Product News and Recalls

Supreme Court Finds Generic Drugmakers’ Profits To Be More Important Than Patient Safety

In a closely decided ruling issued on June 24, 2013, the Supreme Court voted 5-4 that generic drug makers cannot be sued for adverse reactions to their products.  This follows a 2011 ruling in which the Supreme Court decided that makers of generic drugs could not be sued for inadequate warnings as long as they were identical to the warnings on the brand name drugs.

According to the consumer watchdog group Public Citizen, approximately 80 percent of prescriptions in the United States are filled with generic versions of drugs.  The Supreme Court’s decisions leave victims of defective drugs with few avenues of recourse.

The Underlying Lawsuit: Mutual Pharmaceutical v. Bartlett

The June 24, 2013 decision overturned a multi-million dollar jury award in the case Mutual Pharmaceutical v. Bartlett, a lawsuit where a patient suffered horrific injuries after using the drug Sulindac.  The drug, a generic version of Clinoril by Merck & Co., is a non-steroidal anti-inflammatory.  Ms. Bartlett suffered a rare but serious skin reaction called toxic epidermal necrolysis and her skin began to peel off, leaving her severely disfigured with burn-like lesions over two-thirds of her body.  She spent months in a coma, a year being fed by a tube, and will need medical care for the rest of her life. She has also been left permanently disfigured and nearly blind.

At the time Ms. Bartlett received her medication, the drug’s label did not specifically warn about the risks of toxic epidermal necrolysis (however, the FDA later required the information to be added to warnings for all drugs in that class of medicines).  Because the Supreme Court had previously ruled that generic drug manufacturers could not be sued for inadequate safety warnings, Ms. Bartlett’s lawsuit was based on the claim that Sulindac was defectively designed, a tort cause of action under the law of the state of New Hampshire.  The Supreme Court held that Sulindac had been approved by the FDA, it was basically determined to be safe under federal law.  As a result, any claim that the drug’s design violated state law could not stand where it was in direct conflict with federal law.  This is known as pre-emption, where federal law trumps all state laws that are in direct conflict with it.  The same doctrine has been in the news for topics such as immigration reform and gun control.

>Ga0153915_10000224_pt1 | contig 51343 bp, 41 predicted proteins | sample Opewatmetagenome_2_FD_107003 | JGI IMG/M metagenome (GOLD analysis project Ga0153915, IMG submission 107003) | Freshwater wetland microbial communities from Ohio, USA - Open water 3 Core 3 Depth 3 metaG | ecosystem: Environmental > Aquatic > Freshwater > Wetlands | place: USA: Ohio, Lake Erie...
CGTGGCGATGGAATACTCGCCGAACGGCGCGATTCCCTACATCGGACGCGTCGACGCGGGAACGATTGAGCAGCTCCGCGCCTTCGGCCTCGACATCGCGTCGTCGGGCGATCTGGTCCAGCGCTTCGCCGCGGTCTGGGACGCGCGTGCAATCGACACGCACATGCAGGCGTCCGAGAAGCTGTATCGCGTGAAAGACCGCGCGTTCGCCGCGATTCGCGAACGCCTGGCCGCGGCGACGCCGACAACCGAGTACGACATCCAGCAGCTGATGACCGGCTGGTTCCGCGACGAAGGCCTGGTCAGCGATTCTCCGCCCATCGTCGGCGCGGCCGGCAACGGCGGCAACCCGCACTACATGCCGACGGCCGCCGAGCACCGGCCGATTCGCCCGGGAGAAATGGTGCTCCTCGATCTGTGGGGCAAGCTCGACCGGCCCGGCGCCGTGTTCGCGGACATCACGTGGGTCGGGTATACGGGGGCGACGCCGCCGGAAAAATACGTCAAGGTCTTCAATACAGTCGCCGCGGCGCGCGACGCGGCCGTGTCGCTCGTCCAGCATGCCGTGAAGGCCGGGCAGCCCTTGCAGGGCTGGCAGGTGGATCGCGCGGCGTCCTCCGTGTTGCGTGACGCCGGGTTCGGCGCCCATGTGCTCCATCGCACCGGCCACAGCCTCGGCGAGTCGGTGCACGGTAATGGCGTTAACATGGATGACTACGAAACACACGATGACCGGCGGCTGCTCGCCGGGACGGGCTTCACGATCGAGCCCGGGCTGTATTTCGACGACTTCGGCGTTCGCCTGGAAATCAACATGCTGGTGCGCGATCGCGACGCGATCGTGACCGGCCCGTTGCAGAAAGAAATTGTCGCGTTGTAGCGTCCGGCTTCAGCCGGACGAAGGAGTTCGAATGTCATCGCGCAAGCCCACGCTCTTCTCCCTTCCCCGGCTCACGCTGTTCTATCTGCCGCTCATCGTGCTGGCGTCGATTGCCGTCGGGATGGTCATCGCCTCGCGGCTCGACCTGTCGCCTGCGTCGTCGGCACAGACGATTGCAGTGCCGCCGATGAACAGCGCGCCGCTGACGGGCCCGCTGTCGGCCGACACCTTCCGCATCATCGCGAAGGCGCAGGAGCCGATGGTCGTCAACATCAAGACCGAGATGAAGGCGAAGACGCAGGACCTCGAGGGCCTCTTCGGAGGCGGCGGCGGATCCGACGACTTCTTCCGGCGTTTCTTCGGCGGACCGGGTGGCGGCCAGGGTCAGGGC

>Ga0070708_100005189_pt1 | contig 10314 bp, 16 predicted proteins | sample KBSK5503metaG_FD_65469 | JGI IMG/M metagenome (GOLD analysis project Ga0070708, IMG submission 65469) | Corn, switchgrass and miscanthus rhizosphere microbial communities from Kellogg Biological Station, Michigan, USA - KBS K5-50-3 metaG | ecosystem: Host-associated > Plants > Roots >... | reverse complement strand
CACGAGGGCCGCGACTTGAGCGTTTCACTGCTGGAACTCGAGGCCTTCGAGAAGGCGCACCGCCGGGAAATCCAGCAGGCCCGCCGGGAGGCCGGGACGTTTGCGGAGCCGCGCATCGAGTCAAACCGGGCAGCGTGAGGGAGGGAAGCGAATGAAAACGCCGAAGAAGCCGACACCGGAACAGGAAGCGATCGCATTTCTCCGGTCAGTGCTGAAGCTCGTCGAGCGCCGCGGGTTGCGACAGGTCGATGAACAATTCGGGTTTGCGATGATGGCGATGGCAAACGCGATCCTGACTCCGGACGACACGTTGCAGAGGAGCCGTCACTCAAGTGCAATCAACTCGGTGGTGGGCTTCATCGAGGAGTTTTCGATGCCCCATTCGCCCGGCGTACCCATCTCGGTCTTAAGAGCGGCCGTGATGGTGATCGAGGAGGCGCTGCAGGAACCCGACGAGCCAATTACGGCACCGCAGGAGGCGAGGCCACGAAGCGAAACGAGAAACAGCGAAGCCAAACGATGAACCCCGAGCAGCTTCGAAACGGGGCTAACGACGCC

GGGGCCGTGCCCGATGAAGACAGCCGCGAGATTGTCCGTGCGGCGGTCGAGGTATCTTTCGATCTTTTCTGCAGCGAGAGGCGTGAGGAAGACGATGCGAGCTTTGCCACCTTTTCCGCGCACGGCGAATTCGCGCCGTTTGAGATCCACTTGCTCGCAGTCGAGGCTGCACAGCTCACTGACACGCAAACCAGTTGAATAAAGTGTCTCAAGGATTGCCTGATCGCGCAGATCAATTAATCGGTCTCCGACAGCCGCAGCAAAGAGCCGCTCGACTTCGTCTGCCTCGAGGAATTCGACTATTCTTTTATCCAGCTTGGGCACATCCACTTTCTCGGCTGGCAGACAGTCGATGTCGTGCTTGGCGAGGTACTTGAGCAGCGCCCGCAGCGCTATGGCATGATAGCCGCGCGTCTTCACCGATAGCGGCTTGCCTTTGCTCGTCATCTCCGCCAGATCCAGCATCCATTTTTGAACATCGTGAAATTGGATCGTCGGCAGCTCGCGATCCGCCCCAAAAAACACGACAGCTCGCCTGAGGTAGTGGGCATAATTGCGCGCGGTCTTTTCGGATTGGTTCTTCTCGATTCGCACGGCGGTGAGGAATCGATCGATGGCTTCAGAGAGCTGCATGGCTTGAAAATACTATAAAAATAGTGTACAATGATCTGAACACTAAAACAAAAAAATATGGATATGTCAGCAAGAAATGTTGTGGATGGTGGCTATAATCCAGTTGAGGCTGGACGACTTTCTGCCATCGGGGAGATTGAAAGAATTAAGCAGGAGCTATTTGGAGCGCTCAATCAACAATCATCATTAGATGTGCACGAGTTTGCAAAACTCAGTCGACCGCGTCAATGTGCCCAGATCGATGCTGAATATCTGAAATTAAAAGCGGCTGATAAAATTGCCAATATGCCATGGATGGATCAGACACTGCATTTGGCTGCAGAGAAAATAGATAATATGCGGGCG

Another Blow to Victims of Defective Drugs

The Mutual Pharmaceutical decision strikes another blow against patient safety.  Although people injured from using brand name drugs can sue for claims of design defect or failure to warn, they cannot sue if they had been prescribed a generic version—even the drug formulations or warnings are exactly the same.  Side effects of prescription medications are often not discovered until decades after they have been on the market.  Once the patent on a drug expires and other companies are free to manufacture generic versions, those companies have no incentive to monitor the safety of the drugs they sell because it is difficult to hold them liable if they make no changes to the drug itself or the warnings that come with it.

Nor do these generic drug manufacturers have an incentive to pull defective drugs from the market unless the FDA forces them to do so.

Had Ms. Bartlett been given the brand name version, she would have been the recipient of a $21 million jury verdict (generally such a large amount of money would be intended to cover medical expenses, lost income, as well as compensate her pain and suffering for the rest of her life).  Because she was given the generic version, she is left without a penny and her medical bills may become the responsibility of private insurance companies or public healthcare.  In either case, the financial burden will be shared by those who did not commit any wrongdoing, while the manufacturer of the defective drug avoids liability.

Four Supreme Court Justices disagreed with the reasoning of the majority and explained why they believe the result is incorrect, though this will be little comfort to the thousands of people who are injured when drug makers withhold safety information. Yet in some cases, generic drug makers can be held responsible, and depending on the circumstances, law firms will take such cases. Options for what can be done for people unfairly injured by a generic drug will be discussed in a later post.